The surgeon uses an arthroscope to look inside the knee joint without making any large incisions to actually open up the knee. After the arthroscopic examination, the remains of the torn ligament are usually cleared away.
Then, donor tissue is taken from a point near the knee to use as a replacement. Usually, a tendon just below the knee or along the inside edge of the knee is used. The surgeon prepares the donor tissue by shaping it and stitching it to get just the right amount of tension for its new use.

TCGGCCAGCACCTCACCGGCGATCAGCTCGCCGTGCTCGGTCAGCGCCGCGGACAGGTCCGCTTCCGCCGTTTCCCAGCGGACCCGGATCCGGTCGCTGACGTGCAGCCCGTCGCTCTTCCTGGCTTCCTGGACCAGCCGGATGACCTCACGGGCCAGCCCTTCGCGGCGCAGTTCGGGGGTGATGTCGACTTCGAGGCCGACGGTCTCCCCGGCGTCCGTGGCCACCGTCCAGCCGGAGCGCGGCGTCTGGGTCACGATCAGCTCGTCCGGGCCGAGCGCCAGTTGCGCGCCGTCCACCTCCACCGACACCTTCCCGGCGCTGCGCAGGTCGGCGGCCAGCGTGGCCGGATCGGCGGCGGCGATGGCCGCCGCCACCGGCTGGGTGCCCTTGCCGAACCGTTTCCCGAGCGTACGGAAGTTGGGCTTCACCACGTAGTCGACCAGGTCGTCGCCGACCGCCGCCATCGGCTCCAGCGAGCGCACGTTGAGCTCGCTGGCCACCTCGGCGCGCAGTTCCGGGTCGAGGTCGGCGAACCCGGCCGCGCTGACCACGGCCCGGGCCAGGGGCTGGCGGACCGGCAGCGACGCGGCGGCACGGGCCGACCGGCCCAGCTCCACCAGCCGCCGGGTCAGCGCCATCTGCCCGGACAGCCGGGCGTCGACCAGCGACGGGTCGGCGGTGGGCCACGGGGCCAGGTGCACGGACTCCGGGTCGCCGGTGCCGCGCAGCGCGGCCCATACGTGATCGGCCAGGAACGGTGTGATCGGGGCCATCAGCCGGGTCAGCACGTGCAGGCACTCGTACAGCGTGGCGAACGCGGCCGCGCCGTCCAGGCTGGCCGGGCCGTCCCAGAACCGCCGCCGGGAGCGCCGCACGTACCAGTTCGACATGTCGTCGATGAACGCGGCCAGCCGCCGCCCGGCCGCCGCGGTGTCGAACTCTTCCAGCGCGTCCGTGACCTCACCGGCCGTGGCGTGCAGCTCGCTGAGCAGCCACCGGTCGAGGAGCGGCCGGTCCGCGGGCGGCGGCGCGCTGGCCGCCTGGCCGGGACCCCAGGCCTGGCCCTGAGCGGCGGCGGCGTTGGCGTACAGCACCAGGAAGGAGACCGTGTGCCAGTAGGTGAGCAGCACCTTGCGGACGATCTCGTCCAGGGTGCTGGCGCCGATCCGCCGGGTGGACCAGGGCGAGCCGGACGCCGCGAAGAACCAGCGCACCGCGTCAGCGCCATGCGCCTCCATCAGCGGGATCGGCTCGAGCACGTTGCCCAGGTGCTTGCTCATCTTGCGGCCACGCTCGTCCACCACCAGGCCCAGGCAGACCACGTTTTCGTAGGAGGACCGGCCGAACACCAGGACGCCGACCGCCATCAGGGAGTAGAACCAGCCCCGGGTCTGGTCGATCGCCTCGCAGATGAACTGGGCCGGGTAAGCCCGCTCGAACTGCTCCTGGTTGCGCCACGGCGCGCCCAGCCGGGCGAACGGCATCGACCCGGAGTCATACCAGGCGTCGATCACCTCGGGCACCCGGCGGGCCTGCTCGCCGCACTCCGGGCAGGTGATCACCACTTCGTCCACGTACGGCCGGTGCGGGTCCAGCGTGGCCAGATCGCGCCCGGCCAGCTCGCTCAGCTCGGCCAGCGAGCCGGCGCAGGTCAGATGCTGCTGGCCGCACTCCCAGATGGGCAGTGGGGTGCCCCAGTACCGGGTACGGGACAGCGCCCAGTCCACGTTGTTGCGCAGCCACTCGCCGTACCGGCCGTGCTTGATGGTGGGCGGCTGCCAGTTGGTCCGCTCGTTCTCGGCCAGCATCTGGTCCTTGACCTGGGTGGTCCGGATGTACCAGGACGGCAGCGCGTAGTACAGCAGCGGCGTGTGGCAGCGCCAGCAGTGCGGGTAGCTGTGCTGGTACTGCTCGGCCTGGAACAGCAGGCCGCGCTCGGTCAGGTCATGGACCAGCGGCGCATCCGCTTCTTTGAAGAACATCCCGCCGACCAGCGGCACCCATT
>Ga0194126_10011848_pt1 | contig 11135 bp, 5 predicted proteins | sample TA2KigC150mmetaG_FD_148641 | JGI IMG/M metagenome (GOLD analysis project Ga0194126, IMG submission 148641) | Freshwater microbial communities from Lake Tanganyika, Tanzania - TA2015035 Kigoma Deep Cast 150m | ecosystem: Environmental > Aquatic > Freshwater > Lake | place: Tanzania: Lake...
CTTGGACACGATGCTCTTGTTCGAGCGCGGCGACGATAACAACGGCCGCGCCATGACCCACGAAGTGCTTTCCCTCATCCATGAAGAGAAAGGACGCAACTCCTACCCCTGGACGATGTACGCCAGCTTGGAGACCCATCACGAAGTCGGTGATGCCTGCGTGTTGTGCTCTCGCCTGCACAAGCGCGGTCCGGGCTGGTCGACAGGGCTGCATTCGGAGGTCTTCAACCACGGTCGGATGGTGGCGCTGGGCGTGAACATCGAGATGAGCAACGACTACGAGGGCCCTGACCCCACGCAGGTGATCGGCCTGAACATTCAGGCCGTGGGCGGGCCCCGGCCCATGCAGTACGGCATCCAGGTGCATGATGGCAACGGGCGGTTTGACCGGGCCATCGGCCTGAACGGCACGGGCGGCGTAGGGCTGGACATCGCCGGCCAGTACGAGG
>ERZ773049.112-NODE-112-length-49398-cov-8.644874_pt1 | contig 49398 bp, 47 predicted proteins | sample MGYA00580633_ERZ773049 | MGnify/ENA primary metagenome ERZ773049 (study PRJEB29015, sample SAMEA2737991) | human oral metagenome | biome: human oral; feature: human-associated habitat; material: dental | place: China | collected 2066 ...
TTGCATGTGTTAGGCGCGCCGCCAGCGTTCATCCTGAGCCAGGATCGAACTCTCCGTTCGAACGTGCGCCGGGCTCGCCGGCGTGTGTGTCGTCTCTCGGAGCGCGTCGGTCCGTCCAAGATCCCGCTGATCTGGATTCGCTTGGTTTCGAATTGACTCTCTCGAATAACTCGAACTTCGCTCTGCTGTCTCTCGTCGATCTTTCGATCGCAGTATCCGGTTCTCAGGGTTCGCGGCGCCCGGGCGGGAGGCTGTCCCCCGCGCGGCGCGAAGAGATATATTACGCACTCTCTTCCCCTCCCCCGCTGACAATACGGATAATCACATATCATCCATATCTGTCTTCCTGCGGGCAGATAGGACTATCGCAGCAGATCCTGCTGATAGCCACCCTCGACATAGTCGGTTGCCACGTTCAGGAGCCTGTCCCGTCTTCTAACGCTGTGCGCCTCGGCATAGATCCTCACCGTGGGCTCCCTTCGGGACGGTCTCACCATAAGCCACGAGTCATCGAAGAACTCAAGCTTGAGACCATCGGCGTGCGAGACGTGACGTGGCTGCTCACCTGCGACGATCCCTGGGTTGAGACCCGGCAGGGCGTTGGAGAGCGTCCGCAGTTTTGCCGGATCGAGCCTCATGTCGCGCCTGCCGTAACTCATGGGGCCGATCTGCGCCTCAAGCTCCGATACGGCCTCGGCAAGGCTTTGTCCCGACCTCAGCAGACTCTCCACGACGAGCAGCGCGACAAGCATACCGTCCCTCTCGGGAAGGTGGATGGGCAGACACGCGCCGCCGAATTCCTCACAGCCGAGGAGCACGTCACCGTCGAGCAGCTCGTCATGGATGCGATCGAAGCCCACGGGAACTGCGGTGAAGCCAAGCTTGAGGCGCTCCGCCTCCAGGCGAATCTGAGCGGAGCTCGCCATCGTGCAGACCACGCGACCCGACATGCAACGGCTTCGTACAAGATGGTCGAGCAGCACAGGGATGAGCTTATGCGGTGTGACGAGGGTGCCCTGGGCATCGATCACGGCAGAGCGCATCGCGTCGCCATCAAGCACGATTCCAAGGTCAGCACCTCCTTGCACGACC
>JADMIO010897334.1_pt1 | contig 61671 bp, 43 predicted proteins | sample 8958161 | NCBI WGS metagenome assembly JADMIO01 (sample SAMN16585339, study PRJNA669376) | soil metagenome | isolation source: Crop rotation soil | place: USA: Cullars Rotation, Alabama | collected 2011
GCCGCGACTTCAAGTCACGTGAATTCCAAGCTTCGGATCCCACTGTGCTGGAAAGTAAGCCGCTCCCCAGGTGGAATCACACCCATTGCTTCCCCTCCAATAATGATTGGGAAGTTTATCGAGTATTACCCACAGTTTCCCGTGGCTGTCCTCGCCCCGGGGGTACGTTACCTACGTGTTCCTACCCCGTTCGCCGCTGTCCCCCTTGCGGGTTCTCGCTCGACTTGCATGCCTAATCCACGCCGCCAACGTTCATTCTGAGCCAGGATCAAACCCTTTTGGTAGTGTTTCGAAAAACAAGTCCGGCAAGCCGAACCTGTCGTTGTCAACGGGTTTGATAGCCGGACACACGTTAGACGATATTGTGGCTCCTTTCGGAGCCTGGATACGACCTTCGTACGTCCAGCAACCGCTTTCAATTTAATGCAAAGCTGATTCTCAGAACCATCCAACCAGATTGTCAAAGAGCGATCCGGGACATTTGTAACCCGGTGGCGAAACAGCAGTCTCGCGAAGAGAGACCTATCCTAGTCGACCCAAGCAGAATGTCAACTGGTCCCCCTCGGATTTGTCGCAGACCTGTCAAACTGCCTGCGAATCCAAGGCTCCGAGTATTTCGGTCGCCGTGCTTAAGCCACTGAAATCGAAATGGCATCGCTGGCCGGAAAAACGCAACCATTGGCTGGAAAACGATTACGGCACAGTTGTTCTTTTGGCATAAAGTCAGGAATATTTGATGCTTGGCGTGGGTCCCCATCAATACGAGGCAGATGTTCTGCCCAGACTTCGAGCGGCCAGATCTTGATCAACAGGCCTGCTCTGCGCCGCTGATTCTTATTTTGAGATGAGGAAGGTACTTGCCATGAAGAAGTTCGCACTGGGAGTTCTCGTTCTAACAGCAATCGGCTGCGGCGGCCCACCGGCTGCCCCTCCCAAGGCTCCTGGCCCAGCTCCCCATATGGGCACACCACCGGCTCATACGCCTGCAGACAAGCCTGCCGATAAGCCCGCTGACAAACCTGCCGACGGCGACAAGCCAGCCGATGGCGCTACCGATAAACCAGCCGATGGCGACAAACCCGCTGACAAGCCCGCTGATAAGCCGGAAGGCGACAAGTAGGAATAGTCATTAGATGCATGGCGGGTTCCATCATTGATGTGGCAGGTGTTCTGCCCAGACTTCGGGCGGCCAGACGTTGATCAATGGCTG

Using a special drill, the surgeon makes a tunnel through the shinbone (the tibia) in the lower leg. The donor tissue is passed through this tunnel and screwed or stapled in its new location. The knee is then tested by putting stress on the graft and making sure it is set at a tension that allows movement and relaxation of the joint.
The skin is closed. A dressing is applied to the wound, and a cold compress is placed around the knee to reduce swelling. Unless there are some unusual complications, patients go home the same day.